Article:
4.5.6. Forest Products
This section presents the opportunities offered by forest products as a recyclable
store of carbon and a renewable source of fibers for the mitigation of climate
change. Policy options to account for these wood product pools are discussed
in Section 6.2.2.
In 1996, the world's forests produced 3.4 billion m3 of harvested roundwood.
About 1.9 billion m3 (56 percent) of this harvest was fuelwood; the remainder
(1.5 billion m3) was industrial roundwood (e.g., sawlogs and pulpwood). The
industrial roundwood corresponds to a harvesting flux of about 0.3 Gt C yr-1.
Developed countries account for 70 percent of total world production and consumption
of industrial wood products (FAO, 1999).
The timber that is harvested is converted into a wide variety of wood products
(Skog and Nicholson, 1998). The carbon in the wood is fixed in products until
they decay or are burned (i.e., for energy production) and the carbon is subsequently
released back into the atmosphere. Models are available to assist in developing
estimates of carbon fate in wood products, depending on their initial size,
quality, and industrial utilization (Row and Phelps, 1996; Apps et al.,
1999b). With increasing industrial use of wood, the amount of carbon fixed in
wood products will raise proportionally. There are several ways to positively
influence the carbon balance:
- Shifting the product mix to a greater proportion of wood products.
Manufacturing and transport of wood products requires less fossil fuel than
energy-intensive construction materials such as aluminum, steel, and concrete
(Matthews et al., 1996). Recent comparisons show that the production
of steel and concrete as building material requires up to two times more energy
than wood-based product-with concomitant greater generation of GHGs. Increased
use of solid timber, engineered wood and wood-based panels, paper, and fuels
displaces energy-intensive materials (cement, steel, bricks, and plastics)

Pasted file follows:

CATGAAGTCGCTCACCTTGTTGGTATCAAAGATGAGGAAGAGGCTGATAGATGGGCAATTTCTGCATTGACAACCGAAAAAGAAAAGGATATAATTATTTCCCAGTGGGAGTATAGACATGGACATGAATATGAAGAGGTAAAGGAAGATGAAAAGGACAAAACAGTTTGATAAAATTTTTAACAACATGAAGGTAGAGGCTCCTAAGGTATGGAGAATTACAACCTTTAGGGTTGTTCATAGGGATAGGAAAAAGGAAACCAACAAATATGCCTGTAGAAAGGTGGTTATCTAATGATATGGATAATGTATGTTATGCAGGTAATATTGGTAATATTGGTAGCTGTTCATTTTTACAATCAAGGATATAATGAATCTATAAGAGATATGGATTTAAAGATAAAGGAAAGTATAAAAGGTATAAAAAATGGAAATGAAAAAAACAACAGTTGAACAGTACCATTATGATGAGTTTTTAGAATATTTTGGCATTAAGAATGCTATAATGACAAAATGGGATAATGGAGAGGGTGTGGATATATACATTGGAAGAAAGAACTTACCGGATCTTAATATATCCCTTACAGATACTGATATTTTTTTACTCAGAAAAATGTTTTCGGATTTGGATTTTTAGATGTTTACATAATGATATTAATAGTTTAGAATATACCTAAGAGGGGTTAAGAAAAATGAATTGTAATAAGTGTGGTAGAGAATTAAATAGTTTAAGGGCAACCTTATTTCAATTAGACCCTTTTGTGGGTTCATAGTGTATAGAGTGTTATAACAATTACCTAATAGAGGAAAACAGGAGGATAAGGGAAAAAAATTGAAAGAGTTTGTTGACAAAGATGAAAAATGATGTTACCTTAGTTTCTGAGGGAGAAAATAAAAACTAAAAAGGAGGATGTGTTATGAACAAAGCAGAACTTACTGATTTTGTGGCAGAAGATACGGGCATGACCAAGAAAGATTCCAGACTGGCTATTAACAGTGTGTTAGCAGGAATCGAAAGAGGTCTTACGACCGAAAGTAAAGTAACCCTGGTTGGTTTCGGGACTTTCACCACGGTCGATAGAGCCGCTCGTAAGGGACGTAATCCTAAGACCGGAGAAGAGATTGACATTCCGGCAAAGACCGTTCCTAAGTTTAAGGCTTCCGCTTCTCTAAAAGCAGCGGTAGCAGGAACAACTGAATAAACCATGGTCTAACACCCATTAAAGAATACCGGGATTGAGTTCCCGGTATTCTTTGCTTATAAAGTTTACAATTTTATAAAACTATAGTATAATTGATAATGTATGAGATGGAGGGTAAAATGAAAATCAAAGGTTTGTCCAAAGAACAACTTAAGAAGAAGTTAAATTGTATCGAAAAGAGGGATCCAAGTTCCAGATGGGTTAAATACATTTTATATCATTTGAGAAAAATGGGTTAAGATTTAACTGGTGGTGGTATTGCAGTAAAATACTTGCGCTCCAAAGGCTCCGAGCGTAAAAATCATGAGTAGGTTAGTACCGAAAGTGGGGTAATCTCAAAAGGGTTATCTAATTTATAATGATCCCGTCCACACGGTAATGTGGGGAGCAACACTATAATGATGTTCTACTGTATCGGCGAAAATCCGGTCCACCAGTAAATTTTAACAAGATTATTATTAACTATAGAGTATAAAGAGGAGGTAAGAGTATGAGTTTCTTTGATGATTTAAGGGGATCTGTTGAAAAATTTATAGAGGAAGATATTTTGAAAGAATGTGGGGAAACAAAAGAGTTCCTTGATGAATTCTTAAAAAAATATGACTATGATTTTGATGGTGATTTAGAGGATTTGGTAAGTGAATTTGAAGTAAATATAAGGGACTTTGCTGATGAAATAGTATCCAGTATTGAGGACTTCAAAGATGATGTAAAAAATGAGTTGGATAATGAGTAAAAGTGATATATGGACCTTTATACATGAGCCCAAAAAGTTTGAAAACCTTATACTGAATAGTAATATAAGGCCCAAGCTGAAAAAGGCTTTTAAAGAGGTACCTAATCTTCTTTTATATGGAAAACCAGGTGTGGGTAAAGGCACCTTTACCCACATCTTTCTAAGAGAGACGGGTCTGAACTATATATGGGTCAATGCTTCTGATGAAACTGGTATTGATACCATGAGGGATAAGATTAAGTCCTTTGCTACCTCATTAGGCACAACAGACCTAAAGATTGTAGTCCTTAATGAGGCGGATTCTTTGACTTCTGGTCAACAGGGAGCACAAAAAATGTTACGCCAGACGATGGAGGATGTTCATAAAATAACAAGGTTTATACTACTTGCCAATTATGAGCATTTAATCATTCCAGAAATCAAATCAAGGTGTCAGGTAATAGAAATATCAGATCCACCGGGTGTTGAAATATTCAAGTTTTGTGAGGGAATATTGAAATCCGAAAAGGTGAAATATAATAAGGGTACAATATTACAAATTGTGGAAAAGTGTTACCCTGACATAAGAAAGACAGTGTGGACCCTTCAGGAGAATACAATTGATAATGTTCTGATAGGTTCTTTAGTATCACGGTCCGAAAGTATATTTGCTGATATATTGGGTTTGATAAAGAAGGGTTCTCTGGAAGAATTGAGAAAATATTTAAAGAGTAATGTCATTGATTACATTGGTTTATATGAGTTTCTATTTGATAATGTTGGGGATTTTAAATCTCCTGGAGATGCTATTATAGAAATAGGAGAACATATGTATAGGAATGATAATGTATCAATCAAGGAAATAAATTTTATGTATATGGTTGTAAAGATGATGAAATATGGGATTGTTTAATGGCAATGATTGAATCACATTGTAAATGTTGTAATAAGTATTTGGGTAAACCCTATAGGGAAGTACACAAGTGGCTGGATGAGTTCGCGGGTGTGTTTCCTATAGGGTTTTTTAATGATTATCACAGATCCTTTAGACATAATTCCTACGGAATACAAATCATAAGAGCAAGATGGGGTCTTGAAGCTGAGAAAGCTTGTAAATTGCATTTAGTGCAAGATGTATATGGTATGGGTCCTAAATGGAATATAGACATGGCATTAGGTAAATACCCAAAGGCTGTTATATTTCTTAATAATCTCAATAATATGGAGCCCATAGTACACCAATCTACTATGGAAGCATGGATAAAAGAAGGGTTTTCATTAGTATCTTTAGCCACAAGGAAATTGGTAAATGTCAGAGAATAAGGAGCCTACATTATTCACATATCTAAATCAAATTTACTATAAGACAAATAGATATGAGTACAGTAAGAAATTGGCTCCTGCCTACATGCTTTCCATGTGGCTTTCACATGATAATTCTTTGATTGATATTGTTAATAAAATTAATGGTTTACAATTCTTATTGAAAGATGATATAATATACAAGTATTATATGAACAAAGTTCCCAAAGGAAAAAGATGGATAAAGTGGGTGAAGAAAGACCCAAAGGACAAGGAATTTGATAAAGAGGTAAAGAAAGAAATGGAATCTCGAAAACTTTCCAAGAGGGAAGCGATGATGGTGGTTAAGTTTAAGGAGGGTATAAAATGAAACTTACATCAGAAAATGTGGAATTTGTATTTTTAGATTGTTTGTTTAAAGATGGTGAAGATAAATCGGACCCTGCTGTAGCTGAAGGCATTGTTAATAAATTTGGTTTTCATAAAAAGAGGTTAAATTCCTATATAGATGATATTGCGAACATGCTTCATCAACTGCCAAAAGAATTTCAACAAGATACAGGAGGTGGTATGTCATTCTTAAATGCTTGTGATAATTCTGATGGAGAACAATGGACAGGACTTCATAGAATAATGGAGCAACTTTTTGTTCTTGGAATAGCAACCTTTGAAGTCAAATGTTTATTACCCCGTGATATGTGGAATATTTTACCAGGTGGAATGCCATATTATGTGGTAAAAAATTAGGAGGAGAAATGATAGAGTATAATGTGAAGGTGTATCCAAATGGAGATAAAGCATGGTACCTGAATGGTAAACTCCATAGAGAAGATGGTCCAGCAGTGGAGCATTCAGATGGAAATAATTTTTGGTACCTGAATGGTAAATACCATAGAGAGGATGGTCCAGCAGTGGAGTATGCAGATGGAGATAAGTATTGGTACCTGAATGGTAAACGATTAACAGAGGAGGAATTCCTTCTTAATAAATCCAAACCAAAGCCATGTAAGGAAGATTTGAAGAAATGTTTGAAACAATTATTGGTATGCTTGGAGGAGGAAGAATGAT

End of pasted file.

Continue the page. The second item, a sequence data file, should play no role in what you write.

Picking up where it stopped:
in two main ways. On one hand, it increases the amount of carbon stored in
wood products, particularly those with long life spans. On the other hand,
it reduces emissions during production processes. The use of by-products (wood
fuels) for energy generation in production processes has an additional positive
impact on the overall carbon balance.
- Increasing the useful life of products. Extending the life of wood
products implies not only a longer service life but a longer carbon sequestration
period and less energy consumption for their replacement through other new
materials. The service life of wood products can be extended by using the
appropriate timber species for particular end uses, applying constructive
or chemical wood protection against fungi and insect attack, and wise use
of the products themselves.
- Increasing product recycling. Wood and paper products are among
the most commonly used materials for recycling into new products and fuels.
Utilization of recovered wood in the paper industry and power plants is a
good example. In Europe, for example, recovered paper accounts for 40 percent
of annual paper production and is predicted to increase to 45 percent in the
future. An increase in the number of times a material is recycled and the
recycling of more wood and paper products will enhance the storage of carbon
and reduce emissions.